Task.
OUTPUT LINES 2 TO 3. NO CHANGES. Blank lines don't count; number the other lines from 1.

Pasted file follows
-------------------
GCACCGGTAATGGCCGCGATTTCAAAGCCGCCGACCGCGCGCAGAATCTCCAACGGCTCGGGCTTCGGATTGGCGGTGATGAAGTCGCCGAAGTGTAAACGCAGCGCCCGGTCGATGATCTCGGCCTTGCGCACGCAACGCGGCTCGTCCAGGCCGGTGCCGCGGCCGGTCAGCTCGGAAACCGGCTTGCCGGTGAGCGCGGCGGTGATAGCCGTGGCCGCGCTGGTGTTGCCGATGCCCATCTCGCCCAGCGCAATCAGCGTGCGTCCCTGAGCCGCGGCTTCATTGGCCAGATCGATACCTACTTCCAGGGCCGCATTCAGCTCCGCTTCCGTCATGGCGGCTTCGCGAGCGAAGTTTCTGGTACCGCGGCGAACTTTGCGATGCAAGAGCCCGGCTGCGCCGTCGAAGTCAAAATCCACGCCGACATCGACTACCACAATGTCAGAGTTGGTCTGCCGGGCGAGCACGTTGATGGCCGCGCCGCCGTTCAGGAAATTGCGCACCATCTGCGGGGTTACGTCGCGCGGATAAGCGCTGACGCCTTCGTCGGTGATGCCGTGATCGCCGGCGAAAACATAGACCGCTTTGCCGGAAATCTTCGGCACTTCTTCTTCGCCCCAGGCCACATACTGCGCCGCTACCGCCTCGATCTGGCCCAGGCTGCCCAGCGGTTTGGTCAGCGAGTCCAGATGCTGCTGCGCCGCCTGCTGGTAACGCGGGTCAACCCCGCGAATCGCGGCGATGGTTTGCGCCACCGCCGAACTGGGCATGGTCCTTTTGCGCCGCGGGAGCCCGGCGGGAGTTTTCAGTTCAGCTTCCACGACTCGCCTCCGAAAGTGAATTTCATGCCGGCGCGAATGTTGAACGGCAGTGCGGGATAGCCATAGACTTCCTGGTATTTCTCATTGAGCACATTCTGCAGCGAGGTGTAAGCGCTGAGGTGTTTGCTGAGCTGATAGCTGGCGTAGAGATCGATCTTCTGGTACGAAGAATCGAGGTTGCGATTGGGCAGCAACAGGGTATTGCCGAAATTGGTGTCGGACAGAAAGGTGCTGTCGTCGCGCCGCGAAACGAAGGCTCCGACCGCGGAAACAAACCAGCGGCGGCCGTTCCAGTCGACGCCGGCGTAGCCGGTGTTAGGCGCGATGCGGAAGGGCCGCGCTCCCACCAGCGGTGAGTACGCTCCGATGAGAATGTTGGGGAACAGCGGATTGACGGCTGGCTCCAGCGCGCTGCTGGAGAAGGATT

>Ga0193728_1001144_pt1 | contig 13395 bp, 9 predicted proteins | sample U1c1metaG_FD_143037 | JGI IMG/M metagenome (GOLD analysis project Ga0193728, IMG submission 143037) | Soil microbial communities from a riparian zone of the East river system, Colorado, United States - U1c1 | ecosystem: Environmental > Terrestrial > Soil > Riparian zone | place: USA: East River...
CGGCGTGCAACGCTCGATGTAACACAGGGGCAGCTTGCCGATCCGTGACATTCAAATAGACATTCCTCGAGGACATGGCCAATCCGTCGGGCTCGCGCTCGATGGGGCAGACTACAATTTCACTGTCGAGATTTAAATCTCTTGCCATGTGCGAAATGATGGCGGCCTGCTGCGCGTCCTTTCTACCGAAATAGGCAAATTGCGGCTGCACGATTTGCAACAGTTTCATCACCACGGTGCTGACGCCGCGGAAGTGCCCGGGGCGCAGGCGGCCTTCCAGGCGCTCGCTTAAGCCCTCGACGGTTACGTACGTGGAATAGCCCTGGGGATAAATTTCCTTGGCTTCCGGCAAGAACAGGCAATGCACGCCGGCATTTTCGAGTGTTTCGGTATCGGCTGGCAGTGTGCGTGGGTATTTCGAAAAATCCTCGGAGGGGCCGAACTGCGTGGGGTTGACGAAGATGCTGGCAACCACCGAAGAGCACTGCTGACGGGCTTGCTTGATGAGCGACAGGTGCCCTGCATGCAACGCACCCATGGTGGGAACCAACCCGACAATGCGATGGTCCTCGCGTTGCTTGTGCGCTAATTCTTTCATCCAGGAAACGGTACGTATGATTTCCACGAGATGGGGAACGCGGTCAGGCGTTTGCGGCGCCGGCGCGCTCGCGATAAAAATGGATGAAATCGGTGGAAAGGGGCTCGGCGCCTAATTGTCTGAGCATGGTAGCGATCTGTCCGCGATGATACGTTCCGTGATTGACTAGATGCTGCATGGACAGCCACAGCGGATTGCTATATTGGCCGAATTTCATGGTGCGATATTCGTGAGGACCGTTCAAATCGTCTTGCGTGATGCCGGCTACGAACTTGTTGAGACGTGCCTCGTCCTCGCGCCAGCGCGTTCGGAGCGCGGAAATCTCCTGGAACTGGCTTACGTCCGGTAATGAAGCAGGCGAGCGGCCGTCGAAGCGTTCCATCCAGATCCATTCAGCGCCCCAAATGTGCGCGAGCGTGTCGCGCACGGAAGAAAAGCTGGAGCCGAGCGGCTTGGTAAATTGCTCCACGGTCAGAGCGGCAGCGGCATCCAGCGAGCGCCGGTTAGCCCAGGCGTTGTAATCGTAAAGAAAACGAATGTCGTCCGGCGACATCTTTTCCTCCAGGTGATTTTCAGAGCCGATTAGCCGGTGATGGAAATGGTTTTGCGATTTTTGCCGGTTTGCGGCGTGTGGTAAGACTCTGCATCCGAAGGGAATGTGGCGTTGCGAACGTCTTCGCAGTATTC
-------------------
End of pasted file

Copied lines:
>Ga0193728_1001144_pt1 | contig 13395 bp, 9 predicted proteins | sample U1c1metaG_FD_143037 | JGI IMG/M metagenome (GOLD analysis project Ga0193728, IMG submission 143037) | Soil microbial communities from a riparian zone of the East river system, Colorado, United States - U1c1 | ecosystem: Environmental > Terrestrial > Soil > Riparian zone | place: USA: East River...
CGGCGTGCAACGCTCGATGTAACACAGGGGCAGCTTGCCGATCCGTGACATTCAAATAGACATTCCTCGAGGACATGGCCAATCCGTCGGGCTCGCGCTCGATGGGGCAGACTACAATTTCACTGTCGAGATTTAAATCTCTTGCCATGTGCGAAATGATGGCGGCCTGCTGCGCGTCCTTTCTACCGAAATAGGCAAATTGCGGCTGCACGATTTGCAACAGTTTCATCACCACGGTGCTGACGCCGCGGAAGTGCCCGGGGCGCAGGCGGCCTTCCAGGCGCTCGCTTAAGCCCTCGACGGTTACGTACGTGGAATAGCCCTGGGGATAAATTTCCTTGGCTTCCGGCAAGAACAGGCAATGCACGCCGGCATTTTCGAGTGTTTCGGTATCGGCTGGCAGTGTGCGTGGGTATTTCGAAAAATCCTCGGAGGGGCCGAACTGCGTGGGGTTGACGAAGATGCTGGCAACCACCGAAGAGCACTGCTGACGGGCTTGCTTGATGAGCGACAGGTGCCCTGCATGCAACGCACCCATGGTGGGAACCAACCCGACAATGCGATGGTCCTCGCGTTGCTTGTGCGCTAATTCTTTCATCCAGGAAACGGTACGTATGATTTCCACGAGATGGGGAACGCGGTCAGGCGTTTGCGGCGCCGGCGCGCTCGCGATAAAAATGGATGAAATCGGTGGAAAGGGGCTCGGCGCCTAATTGTCTGAGCATGGTAGCGATCTGTCCGCGATGATACGTTCCGTGATTGACTAGATGCTGCATGGACAGCCACAGCGGATTGCTATATTGGCCGAATTTCATGGTGCGATATTCGTGAGGACCGTTCAAATCGTCTTGCGTGATGCCGGCTACGAACTTGTTGAGACGTGCCTCGTCCTCGCGCCAGCGCGTTCGGAGCGCGGAAATCTCCTGGAACTGGCTTACGTCCGGTAATGAAGCAGGCGAGCGGCCGTCGAAGCGTTCCATCCAGATCCATTCAGCGCCCCAAATGTGCGCGAGCGTGTCGCGCACGGAAGAAAAGCTGGAGCCGAGCGGCTTGGTAAATTGCTCCACGGTCAGAGCGGCAGCGGCATCCAGCGAGCGCCGGTTAGCCCAGGCGTTGTAATCGTAAAGAAAACGAATGTCGTCCGGCGACATCTTTTCCTCCAGGTGATTTTCAGAGCCGATTAGCCGGTGATGGAAATGGTTTTGCGATTTTTGCCGGTTTGCGGCGTGTGGTAAGACTCTGCATCCGAAGGGAATGTGGCGTTGCGAACGTCTTCGCAGTATTC